Almost always, I send out an image (or images) of my latest artworks. But in this issue, I also share some insights into how I go about making my pictures.
You are invited to subscribe if so inclined.
July 18, 2014
Hello Friends and Collectors,
I'd like to share with you my newest painting, just completed yesterday....
"San Juan River" (#3304)
Also, I thought it might be interesting for you - my highly valued newsletter subscribers - to get an exclusive look into the picturemaking process I use to create my full sheet (22"x30") paintings...I don't share my secrets with just anybody! :)
Step One: The idea. Of course, every creative project must begin with an idea. Since my passion is expressing the beauty of the visual world around us, I am constantly seeking out subjects that I want to record in permanent form. This is the reference photo I took several years ago which serves as my source of inspiration and information for "San Juan River:"
I have quite a large selection of reference photos from my travels that I've taken with my digital camera and that are stored on my computer. Browsing through them for a new subject to paint, I choose one that I can get excited about and that I feel I can develop into a successful picture.
This type of subject is my favorite so that was fairly easy to do! River rock compositions offer me so much in the way of creative ideas and expression. The infinite variety of lighting effects, the broad range of lights and darks, the excitement of moving water interacting with rocks, along with trees, branches, logs, etc., plus the different textures, all combine to make for exciting excuses to fill up those gorgeous sheets of Arches watercolor paper with paint. Who doesn't love to experience the sounds, sights, and calming effects of beautiful rivers or streams?
The San Juan River is just outside of Santa Fe, New Mexico, to the northwest. Having lived in Taos for almost ten years, I spent countless happy hours painting on location along the many mountain streams of the area. With all that experience under my belt, I now feel I've earned the right to work from photographs I take myself along with possibly sketches I've done "en plein air." Or, as in this case, just the photograph I took, in conjunction with my memory of the place. I use a large screen (21") iMac which is set up in my studio for easy reference as I paint.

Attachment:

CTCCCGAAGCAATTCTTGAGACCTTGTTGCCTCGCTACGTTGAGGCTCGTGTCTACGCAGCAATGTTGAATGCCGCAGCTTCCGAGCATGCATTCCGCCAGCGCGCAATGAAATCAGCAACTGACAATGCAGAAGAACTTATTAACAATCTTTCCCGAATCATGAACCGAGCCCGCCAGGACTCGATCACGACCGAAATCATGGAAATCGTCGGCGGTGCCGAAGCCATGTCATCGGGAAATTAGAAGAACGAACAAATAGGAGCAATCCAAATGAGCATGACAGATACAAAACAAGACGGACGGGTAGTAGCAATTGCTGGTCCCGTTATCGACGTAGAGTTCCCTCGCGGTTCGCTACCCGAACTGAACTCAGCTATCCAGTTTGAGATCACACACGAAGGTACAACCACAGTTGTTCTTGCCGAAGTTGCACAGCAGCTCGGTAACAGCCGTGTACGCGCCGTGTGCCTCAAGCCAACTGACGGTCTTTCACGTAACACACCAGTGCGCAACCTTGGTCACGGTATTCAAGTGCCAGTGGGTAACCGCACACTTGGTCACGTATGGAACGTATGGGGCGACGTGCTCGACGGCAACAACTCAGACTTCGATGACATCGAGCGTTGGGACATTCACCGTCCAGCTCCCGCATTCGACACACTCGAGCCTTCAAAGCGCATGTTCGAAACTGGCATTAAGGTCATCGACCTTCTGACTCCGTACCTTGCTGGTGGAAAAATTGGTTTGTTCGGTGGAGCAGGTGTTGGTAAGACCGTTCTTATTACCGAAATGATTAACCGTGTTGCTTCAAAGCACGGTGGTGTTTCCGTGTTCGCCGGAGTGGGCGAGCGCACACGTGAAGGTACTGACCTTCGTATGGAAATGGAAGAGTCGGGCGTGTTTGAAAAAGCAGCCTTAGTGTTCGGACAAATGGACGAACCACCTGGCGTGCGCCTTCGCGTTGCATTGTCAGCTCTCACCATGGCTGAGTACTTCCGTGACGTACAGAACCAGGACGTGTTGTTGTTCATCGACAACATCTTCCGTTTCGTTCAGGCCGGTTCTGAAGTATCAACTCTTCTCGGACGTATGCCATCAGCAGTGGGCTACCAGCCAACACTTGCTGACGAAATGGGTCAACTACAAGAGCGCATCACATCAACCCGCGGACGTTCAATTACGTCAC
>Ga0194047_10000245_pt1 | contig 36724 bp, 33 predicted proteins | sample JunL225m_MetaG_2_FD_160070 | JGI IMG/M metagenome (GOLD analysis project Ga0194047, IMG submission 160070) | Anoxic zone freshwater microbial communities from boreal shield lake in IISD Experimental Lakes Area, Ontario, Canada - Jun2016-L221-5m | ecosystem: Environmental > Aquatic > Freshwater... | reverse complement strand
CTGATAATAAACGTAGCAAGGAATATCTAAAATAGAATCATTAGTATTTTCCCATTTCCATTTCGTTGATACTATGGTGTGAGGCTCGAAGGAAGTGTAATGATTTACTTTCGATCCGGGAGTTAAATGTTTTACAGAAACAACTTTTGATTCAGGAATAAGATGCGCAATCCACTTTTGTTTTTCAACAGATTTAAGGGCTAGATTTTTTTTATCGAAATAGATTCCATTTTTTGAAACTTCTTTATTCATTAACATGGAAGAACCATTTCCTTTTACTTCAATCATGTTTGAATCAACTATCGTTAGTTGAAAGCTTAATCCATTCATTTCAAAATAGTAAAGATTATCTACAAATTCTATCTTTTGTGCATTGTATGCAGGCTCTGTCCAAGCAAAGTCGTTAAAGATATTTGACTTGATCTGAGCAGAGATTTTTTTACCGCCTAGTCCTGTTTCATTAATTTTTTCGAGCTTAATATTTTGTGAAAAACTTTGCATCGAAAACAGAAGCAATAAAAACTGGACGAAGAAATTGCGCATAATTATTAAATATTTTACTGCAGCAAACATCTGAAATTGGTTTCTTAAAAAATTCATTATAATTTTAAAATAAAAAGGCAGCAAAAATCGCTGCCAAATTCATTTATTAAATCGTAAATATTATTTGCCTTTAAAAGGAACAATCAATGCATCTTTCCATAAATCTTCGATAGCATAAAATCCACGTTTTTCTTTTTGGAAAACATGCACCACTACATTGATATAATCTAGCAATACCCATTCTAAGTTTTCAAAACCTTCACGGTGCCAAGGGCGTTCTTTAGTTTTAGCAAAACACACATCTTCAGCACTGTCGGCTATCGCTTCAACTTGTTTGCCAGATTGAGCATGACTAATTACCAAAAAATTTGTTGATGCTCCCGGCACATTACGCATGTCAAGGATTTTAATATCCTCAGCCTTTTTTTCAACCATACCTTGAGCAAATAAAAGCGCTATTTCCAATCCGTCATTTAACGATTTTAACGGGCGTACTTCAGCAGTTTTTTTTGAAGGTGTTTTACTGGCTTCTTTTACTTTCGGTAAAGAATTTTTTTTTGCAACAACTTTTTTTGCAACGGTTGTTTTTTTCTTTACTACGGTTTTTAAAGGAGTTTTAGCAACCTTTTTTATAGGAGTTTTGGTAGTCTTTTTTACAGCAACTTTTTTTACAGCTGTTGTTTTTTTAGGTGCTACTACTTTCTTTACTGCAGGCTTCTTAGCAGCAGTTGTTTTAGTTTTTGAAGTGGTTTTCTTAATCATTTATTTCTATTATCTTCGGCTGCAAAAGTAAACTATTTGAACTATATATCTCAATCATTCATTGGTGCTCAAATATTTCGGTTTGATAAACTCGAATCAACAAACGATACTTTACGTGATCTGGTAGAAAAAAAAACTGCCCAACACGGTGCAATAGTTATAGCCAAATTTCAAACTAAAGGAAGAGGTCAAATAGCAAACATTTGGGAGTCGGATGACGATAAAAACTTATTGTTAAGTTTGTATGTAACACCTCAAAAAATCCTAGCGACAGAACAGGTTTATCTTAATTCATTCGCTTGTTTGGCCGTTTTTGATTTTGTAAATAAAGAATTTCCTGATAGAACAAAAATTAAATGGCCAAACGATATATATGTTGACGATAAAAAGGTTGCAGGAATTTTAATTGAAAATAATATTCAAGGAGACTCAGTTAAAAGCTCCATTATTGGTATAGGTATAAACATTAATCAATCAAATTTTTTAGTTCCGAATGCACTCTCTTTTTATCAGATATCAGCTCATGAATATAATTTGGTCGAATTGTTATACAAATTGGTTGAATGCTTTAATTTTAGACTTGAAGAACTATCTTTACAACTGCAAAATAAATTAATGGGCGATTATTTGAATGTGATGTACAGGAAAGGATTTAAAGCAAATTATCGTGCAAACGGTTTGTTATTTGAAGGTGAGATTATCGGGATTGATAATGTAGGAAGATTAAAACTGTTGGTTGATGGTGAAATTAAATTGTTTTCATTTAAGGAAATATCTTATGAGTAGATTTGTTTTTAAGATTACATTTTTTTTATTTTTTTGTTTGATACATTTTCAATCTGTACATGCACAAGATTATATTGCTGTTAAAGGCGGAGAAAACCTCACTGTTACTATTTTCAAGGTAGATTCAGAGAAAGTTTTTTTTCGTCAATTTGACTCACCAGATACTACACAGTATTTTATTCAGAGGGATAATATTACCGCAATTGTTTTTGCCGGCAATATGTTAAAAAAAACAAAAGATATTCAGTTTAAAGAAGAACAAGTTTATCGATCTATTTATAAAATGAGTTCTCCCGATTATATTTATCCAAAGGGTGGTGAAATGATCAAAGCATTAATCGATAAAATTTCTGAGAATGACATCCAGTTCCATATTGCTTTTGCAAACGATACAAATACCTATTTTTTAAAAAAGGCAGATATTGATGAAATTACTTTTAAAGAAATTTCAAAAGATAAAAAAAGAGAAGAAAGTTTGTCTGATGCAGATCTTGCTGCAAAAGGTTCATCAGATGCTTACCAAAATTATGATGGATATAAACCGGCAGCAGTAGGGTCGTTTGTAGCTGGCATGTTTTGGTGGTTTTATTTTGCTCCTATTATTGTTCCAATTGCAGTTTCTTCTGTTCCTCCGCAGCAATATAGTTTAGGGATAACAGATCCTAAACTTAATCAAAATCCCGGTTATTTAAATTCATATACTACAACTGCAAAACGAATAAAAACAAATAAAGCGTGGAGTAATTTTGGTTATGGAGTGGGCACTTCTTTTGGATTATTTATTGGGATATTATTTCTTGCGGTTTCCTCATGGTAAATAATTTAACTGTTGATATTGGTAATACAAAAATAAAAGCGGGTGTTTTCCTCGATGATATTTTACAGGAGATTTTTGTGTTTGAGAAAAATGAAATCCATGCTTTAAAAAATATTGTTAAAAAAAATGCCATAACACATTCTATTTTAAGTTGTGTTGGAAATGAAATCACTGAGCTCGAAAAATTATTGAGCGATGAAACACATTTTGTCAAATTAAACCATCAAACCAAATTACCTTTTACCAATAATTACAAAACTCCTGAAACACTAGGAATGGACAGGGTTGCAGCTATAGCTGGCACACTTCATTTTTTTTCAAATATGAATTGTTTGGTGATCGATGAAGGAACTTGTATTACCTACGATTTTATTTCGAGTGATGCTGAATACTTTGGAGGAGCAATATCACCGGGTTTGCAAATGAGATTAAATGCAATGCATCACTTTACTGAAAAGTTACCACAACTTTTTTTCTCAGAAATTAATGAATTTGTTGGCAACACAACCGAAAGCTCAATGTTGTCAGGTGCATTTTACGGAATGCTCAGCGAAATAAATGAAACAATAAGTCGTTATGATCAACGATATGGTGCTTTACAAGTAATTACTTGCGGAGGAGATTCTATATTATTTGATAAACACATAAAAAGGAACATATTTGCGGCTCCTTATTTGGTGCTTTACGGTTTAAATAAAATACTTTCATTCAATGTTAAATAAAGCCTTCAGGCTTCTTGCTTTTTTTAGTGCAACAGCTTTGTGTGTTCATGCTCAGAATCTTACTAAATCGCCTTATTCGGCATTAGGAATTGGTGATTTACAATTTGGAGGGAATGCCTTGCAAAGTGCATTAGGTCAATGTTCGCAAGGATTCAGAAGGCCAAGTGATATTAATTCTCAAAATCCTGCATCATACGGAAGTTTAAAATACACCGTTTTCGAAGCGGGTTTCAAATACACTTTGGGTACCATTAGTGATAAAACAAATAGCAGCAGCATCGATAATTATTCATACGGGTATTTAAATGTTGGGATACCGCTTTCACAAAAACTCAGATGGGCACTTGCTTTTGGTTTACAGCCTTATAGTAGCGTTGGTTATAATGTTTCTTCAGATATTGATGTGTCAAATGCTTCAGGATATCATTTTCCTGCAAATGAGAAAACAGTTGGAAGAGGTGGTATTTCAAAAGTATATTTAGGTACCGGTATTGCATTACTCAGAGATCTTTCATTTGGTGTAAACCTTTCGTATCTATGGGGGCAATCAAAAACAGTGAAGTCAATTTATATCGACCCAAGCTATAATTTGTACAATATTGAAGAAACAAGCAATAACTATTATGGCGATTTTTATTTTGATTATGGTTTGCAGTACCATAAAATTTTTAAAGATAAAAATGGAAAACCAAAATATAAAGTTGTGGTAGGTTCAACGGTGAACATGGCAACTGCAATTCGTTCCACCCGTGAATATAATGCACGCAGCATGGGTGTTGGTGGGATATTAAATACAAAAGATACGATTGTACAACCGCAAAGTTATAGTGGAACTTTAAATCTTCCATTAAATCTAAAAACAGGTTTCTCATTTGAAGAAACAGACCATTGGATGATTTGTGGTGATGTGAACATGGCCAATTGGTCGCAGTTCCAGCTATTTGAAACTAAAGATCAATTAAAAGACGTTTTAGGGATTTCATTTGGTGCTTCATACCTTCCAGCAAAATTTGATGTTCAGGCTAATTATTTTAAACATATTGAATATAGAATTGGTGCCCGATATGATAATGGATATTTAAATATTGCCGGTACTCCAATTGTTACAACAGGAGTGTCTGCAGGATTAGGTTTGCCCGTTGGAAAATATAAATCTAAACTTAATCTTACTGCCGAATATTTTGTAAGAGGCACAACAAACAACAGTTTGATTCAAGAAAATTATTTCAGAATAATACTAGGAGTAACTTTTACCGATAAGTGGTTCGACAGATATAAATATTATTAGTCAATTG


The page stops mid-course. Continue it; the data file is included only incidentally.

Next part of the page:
Step Two: The Planning Stage. Now that I have the idea for a painting, my creative process continues with a small "tone value study"....
"San Juan River" (#3306)
5.5"x7.5" using 2B, 4B, and 6B graphite pencils
This small pencil drawing is in the exact proportions of the large, full sheet watercolor I intend to paint: 22"x30". Doing this study enables me to work out the composition, the arrangement of the lights, middle tones, and darks, and start visualizing how I'm going to paint the picture. I use a "broadstroke" technique with the pencil leads sharpened on an angle with a sandpaper pad. I work for a clean, crisp rendering with most of my strokes made vertical for the sake of unity plus it gives the drawing a satisfying look. I also establish the center of interest and the mood I'm aiming for. Using the reference photo for information and inspiration, I freely add or eliminate to suit my needs and make the picture "work." However, Mother Nature is the best designer and teacher, with everything arranged according to Her needs, so I pretty much paint what's there, taking liberties whenever I feel it necessary in order to create a successful watercolor.
Step Three: The Color Study. Next comes my color study 1/4 the size of the full sheet 22"x30" (11"x15").
"San Juan River" (#3305)
This step prepares me even further for the challenge of executing the large painting. Now working in color, I refer to my value study and the large reference photograph on my iMac to stick to my original tone value plan, but I also feel free to use color however I want. Painting, to me, is about expression, not copying photographs. I will exaggerate, change, eliminate, or subdue colors as I see fit.
It's interesting to note that even though this watercolor study is 1/4 the size of the bigger painting, executing the final painting isn't simply 4x more challenging: it's more like 32x more challenging! Why? Because a 1" square area on a small painting becomes 4" square on the larger area, and what I might indicate with a few simple brushstrokes on the 1/4 size painting now needs a lot more explaining or entertainment for the eye. In addition, the larger paper makes it more demanding to orchestrate all the various elements into a successful painting, since every area of the picture must be related properly in order to work together as a single, unified statement.
Step Four: The Final Painting. Finally, I arrive at the "Everest" of watercolor: the full sheet! I've planned my assault and prepared myself as best I could so now it's time to begin the journey to the peak.
"San Juan River" (#3304)